However, what many people often fail to remember is that only individuals exist. Only individuals perceive, think, choose, and act. We’re all individuals. There’s no collective. There’s no collective mind. There’s no collective will. They’re individuals, and individuals are made up of many different things. That’s what makes humanity so remarkable. But out of this only individuals have rights, and only individuals can have claims against the harms that others might cause to them. There are no collective minds or goods as I mentioned, and to treat people as program members of various groups who can be coercively manipulated, or treated as those people, by others for some mythical social good which overlooks the freely chosen goods of individuals, I believe is wrong-headed and really defies reality.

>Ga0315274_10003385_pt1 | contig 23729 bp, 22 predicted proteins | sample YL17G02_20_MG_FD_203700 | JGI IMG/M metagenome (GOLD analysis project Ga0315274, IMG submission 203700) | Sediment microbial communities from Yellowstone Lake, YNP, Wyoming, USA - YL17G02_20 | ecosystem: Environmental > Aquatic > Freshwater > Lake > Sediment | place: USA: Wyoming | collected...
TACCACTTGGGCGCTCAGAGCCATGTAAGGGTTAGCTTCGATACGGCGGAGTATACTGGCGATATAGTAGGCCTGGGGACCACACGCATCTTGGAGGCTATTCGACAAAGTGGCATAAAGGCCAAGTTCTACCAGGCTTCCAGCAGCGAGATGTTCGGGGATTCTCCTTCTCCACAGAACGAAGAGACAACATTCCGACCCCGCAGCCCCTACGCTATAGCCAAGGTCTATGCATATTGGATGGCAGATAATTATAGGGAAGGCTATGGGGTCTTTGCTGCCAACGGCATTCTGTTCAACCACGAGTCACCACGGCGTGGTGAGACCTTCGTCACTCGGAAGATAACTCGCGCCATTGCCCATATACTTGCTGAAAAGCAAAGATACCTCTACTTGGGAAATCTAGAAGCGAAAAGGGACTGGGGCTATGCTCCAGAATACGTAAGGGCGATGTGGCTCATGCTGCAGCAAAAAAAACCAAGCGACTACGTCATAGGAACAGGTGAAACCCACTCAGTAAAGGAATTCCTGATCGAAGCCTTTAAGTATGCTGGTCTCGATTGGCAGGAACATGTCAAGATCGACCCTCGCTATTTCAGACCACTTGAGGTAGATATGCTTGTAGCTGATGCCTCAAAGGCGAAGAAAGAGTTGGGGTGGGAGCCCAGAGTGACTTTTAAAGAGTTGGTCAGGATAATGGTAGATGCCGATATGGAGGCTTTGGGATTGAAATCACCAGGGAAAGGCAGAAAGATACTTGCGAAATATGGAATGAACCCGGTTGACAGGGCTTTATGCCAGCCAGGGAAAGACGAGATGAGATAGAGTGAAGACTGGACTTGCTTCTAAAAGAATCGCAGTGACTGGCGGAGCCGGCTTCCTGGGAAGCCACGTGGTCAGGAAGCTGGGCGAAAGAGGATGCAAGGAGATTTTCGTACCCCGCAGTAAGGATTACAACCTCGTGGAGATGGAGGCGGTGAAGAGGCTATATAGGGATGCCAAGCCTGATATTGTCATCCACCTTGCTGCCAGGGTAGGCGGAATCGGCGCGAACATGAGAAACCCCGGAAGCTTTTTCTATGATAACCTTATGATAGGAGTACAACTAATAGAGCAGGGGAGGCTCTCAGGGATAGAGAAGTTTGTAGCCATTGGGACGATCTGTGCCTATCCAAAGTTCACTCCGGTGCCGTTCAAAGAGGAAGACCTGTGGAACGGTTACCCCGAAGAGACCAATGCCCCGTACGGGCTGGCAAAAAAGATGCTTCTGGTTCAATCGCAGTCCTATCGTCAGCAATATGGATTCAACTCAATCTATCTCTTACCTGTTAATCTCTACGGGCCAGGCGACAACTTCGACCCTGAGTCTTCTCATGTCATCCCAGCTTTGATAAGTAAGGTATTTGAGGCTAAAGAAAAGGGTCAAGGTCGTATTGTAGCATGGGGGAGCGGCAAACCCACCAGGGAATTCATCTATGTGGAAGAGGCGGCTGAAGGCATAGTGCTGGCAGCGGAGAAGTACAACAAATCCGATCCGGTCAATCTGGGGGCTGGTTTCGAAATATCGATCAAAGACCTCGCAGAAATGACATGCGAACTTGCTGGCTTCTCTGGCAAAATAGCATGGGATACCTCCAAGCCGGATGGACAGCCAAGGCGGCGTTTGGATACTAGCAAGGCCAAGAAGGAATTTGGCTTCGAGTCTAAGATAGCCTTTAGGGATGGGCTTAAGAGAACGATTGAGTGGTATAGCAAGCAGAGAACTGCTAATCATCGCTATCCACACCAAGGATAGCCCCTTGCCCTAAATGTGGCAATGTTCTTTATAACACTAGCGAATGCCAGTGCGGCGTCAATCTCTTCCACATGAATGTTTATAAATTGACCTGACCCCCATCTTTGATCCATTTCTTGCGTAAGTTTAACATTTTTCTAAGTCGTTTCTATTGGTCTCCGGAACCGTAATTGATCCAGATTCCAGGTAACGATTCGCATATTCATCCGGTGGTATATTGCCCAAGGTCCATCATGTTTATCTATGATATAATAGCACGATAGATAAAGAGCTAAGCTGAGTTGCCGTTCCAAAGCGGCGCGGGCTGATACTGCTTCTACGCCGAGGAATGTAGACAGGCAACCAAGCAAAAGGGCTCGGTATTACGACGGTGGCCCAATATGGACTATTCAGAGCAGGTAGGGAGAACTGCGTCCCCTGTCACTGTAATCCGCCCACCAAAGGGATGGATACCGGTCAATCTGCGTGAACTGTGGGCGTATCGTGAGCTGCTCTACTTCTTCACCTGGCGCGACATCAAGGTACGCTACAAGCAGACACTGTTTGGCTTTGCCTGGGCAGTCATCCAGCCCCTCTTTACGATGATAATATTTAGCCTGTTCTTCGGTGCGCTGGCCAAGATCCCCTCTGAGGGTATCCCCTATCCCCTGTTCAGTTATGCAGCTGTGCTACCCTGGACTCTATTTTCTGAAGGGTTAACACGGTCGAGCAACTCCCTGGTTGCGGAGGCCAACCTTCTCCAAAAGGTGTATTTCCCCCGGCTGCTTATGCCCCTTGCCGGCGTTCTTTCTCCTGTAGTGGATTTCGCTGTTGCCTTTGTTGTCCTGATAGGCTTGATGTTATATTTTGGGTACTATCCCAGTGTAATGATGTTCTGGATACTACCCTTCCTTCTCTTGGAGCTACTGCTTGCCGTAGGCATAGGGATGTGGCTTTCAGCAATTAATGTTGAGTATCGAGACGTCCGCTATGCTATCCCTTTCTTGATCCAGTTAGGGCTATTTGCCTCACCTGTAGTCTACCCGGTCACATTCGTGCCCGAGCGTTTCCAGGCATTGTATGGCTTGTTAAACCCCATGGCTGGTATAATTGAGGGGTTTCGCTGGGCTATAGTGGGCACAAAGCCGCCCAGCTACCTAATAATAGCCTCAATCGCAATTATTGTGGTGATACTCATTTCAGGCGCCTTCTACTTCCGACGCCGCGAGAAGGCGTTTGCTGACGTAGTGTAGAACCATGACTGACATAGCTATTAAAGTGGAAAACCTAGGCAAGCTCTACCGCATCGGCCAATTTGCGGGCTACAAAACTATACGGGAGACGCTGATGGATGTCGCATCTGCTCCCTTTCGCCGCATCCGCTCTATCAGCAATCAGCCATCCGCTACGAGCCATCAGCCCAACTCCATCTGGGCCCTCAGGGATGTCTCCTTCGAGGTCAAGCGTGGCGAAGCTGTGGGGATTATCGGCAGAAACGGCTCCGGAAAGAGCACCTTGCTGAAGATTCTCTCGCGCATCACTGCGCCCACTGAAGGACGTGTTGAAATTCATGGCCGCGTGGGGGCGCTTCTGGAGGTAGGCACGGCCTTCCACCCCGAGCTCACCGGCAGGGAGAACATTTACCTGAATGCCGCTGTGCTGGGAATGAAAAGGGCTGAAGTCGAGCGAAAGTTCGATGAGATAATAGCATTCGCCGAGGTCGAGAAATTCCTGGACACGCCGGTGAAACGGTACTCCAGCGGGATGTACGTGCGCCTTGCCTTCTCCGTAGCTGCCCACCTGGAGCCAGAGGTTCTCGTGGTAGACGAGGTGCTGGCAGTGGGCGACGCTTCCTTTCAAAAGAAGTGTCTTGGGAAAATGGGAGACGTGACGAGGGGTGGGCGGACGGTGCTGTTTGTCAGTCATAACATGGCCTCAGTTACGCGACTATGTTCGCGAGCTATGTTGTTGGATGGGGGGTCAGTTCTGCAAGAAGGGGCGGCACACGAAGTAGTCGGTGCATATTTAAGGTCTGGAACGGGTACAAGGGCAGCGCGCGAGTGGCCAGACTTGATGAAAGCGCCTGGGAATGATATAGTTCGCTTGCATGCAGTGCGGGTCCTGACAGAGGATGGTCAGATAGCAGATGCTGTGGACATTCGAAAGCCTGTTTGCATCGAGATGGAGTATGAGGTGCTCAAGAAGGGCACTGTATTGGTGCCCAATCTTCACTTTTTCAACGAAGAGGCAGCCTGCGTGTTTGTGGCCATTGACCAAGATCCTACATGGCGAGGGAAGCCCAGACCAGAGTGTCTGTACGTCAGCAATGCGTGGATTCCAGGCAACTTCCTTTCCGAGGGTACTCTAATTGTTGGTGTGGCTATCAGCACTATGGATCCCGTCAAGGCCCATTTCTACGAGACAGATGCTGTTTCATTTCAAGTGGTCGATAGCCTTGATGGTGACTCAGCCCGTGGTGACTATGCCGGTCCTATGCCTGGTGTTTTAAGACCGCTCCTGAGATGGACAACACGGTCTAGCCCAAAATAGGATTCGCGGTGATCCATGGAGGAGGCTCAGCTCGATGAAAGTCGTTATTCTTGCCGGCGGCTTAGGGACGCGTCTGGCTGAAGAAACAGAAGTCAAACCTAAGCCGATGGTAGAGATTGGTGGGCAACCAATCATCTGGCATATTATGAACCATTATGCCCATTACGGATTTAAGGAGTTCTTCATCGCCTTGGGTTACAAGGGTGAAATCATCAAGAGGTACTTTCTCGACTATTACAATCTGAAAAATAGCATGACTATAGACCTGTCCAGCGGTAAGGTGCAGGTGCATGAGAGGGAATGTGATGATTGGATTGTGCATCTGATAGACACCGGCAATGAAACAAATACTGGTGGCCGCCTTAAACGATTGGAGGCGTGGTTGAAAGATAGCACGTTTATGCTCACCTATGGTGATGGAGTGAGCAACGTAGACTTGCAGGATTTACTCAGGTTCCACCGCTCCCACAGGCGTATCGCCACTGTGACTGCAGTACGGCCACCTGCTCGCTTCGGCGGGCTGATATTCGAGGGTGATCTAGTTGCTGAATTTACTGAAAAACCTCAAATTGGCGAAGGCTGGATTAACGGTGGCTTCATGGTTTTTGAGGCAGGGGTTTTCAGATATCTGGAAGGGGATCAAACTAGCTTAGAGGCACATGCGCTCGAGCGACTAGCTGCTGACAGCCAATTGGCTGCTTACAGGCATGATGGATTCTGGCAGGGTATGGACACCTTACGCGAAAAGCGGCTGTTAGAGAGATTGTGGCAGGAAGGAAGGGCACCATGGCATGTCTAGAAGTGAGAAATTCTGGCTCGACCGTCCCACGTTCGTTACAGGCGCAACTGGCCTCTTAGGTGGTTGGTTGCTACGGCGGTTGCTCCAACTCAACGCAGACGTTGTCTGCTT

Jim Crow laws and apartheid were rooted in the view that a mythical, racially based collective and collective good mattered and should be enforced through the lethal force of government power—and that means to smother individual choices. Yet, although Jim Crow is dead today in most respects, government policies based on race do still exist. A myth of racial collectivism, you might say, persists in a myriad of government agencies that seek to stamp us, categorize us, mold us, socialize us, and so on in different ways.

In his new book, White Guilt: How Blacks and Whites Together Destroyed the Promise of the Civil Rights Era, Shelby Steele, who is a very distinguished racial relations scholar, argues that the age of white supremacy may have given way to an age of guilt, white guilt and other kinds of guilt, and this has not been good for people who have been the victims of Jim Crow and apartheid and so on.